Hand-Schuller-Christian disease


Hand-Schuller-Christian Syndrome (HSC) is one variant of Langerhan's cell histiocytosis (LCH) which was previously known as Histiocytosis X.1 Langerhan's cell histiocytosis covers a spectrum of disorders that have been separately classified in the past as: * Eosinophilic granuloma (localised bony lesions, single or multiple) * Hand-Schuller-Christian syndrome itself (multiple bony lesions affecting the skull, associated with proptosis and hypothalamic infiltration) and * Letterer-Siwe disease (aggressive systemic variant with involvement of soft tissue only).2


1. Sore Oral Mucosa 2. Skin Eruption


Tissue biopsy, FBC, renal and liver function tests, coagulation studies, bone marrow aspirates, skeletal survey, chest X-ray and urine osmolality, hearing tests. CT or MRI may be useful, e.g. for cranial involvement.


Some cases resolve or regress spontaneously.12 Neonates with isolated cutaneous lesions have an excellent prognosis.10Prognosis varies the number of organ systems involved.8,13 For example: * If age > 2 years of age when diagnosed, with no involvement of the blood, liver, lungs or spleen, patients often do well and/or are likely to respond to a single chemotherapy drug.5 * Younger children with involvement of blood, liver, lungs or spleen may require more complicated chemotherapy regimens with multiple drugs.5 * Initial response to chemotherapy is also a prognostic indicator.10 * Some patients with multiple organ involvement may not respond to treatment. * About 20% of patients with multisystem involvement may have a progressive form of the disease.13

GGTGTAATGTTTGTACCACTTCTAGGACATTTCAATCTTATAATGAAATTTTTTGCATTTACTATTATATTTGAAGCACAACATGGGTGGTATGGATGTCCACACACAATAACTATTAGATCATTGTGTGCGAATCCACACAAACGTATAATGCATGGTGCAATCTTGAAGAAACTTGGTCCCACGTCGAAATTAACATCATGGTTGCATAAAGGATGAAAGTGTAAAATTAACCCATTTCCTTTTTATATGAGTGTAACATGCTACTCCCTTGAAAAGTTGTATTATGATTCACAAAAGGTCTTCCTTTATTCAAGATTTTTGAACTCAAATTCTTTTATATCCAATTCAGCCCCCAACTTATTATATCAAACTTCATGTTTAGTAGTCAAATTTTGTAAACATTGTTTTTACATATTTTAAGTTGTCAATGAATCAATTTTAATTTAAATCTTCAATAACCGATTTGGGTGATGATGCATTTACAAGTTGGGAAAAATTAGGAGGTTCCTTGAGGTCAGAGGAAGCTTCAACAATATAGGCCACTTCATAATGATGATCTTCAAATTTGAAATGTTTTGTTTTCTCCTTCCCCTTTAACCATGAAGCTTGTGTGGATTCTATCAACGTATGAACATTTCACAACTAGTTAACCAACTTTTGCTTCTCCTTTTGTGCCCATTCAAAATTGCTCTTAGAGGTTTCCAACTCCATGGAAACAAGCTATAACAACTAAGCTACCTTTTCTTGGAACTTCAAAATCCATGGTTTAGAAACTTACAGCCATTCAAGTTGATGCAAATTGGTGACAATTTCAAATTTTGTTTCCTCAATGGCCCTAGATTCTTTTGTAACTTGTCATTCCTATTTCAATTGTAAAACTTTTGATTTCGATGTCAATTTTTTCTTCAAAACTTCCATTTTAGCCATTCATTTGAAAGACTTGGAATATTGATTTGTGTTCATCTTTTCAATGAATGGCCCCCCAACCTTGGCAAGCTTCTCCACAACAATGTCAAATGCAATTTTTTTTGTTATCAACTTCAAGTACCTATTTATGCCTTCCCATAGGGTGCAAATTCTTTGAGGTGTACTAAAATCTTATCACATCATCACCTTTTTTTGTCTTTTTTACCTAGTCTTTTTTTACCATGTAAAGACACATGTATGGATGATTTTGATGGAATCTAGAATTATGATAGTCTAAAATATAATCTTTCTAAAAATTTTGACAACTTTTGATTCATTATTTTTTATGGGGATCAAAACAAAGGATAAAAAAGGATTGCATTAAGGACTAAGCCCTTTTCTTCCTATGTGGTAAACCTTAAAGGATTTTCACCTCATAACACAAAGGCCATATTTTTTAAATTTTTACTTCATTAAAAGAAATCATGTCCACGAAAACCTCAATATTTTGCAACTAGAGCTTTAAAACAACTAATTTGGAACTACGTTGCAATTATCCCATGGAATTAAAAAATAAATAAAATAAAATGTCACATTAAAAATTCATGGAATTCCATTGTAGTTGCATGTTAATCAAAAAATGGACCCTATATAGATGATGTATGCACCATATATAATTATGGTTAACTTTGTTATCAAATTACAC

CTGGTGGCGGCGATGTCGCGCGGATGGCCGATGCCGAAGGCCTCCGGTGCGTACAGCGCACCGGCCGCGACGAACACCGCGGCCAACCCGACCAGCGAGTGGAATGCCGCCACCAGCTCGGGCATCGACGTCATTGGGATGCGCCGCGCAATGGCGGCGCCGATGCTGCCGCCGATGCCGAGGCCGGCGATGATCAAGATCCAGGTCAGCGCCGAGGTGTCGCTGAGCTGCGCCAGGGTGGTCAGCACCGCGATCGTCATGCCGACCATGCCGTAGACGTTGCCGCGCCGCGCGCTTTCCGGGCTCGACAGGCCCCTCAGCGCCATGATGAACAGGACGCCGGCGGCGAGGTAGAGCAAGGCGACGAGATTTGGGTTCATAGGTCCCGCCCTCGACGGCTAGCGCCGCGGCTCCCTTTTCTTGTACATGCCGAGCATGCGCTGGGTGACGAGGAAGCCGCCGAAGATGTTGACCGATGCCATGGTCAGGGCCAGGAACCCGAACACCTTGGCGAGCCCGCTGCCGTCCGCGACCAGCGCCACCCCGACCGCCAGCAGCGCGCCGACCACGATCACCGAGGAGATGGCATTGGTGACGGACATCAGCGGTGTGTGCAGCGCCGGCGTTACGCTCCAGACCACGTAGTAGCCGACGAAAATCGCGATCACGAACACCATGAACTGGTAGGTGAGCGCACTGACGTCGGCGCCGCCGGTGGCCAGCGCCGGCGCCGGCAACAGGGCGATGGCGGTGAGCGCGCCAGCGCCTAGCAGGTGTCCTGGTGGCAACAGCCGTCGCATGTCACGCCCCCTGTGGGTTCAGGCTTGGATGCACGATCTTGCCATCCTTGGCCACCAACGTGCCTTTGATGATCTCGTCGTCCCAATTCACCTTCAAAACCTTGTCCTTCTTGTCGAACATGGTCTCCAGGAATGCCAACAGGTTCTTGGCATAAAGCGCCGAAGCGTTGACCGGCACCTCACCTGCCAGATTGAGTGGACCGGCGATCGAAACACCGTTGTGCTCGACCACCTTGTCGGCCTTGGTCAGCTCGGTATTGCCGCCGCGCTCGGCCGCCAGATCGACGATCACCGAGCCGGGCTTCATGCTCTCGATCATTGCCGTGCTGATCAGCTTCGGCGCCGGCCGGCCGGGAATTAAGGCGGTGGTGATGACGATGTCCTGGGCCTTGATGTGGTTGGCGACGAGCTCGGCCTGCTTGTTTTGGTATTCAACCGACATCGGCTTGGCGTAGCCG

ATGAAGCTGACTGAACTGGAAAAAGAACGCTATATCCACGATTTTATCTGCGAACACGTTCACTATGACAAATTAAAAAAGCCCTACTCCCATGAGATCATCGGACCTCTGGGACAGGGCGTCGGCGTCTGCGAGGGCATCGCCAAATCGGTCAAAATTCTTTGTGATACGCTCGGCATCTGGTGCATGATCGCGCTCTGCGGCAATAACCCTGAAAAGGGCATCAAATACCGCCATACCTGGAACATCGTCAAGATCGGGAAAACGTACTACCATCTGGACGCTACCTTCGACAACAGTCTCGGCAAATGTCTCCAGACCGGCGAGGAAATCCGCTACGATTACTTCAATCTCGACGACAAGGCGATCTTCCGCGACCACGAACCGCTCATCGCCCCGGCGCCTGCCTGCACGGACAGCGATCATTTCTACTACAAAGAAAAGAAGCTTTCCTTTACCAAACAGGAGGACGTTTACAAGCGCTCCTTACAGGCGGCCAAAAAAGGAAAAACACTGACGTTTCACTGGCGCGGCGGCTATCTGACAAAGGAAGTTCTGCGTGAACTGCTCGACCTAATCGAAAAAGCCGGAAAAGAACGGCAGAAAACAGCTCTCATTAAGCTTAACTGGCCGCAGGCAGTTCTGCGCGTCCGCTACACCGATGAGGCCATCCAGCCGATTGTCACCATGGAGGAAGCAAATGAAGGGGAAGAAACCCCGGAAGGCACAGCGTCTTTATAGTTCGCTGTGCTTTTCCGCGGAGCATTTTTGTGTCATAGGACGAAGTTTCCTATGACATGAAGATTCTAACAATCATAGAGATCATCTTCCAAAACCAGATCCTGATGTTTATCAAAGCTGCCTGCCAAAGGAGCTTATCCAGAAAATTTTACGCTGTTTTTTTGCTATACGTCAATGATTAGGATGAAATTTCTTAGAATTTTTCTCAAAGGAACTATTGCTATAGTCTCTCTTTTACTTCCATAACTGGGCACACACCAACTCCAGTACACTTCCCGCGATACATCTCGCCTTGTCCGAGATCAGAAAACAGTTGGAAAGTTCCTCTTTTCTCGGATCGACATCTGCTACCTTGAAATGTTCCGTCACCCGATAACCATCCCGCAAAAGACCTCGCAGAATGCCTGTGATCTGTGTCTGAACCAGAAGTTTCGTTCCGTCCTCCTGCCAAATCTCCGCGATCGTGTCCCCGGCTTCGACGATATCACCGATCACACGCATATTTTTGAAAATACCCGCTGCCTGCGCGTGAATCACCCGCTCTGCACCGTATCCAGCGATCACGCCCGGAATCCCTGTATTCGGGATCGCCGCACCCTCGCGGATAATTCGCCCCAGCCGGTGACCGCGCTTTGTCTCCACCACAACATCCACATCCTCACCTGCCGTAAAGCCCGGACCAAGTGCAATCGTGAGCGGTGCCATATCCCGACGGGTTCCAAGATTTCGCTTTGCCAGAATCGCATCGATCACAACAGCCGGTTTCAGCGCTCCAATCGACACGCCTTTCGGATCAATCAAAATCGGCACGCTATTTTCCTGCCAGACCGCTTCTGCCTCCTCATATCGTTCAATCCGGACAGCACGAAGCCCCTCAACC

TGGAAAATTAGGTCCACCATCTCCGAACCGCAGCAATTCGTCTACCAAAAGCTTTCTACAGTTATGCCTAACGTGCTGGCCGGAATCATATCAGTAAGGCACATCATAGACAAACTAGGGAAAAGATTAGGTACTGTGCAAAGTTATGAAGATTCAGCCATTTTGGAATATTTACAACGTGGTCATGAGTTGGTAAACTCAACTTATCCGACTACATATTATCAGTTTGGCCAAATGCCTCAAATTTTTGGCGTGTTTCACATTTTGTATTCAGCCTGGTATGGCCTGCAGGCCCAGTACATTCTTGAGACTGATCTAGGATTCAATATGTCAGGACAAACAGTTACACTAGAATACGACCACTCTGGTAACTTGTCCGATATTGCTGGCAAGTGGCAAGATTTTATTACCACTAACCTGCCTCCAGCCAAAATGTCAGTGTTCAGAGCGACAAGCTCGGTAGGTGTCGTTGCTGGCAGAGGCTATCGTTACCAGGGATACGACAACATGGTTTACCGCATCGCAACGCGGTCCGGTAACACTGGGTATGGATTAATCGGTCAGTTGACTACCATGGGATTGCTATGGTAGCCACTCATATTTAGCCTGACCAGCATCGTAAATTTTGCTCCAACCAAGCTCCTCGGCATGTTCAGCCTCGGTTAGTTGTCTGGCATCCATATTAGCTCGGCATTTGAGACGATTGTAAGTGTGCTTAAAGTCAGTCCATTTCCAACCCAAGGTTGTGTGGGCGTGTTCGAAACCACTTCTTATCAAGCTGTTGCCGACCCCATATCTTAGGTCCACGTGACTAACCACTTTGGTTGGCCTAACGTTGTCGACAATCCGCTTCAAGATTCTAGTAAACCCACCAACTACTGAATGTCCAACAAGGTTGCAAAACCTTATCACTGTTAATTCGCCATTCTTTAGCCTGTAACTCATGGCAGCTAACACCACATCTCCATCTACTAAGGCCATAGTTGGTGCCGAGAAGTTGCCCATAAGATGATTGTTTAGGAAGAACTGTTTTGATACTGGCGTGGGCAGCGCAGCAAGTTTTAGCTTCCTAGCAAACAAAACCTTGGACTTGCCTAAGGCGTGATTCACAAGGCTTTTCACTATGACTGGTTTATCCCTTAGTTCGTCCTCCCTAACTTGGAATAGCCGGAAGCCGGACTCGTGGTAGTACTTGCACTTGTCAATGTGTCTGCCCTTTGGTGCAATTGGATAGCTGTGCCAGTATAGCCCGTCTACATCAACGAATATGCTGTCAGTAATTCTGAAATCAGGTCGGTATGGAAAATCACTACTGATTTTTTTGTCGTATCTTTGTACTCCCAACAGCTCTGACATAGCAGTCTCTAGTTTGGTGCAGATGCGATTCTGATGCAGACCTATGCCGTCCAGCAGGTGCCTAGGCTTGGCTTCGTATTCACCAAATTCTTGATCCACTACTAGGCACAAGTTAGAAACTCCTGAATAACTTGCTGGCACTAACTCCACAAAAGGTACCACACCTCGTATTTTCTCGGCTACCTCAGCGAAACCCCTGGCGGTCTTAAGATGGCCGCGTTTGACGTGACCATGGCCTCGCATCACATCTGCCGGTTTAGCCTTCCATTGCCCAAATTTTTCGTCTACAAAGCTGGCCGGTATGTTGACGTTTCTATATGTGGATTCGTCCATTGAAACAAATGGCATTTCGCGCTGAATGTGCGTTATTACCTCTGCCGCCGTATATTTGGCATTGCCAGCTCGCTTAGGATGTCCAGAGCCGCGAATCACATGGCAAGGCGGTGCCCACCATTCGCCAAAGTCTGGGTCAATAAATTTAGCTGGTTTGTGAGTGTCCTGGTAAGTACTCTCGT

* Mild symptoms may not require treatment. * Where a single system affected e.g. bone, lymphatics or skin use minimum intervention to stop progression of the lesion, e.g. curettage, excision, or intralesional steroid injection for skin or bone lesions. * Possible treatment of skin lesions includes:5 o Local treatments, e.g. topical steroids, antiseptics or antibiotics; curettage or intralesional injection of steroids o Phototherapy (PUVA) o Topical nitrogen mustard (mechlorethamine) o Thalidomide * Where more than one system involved, steroids and/or chemotherapy: o For children, oral corticosteroids may be the first option5 o Other chemotherapy agents are: methotrexate, vinblastine, etoposide or mercaptopurine. * Management of progressive disease not responding to above: Possible use of allogenic marrow transplantation or stem cell transplantation (if match), or antithymocytic globulin, prednisolone and ciclosporin (where no donor). Prognosis11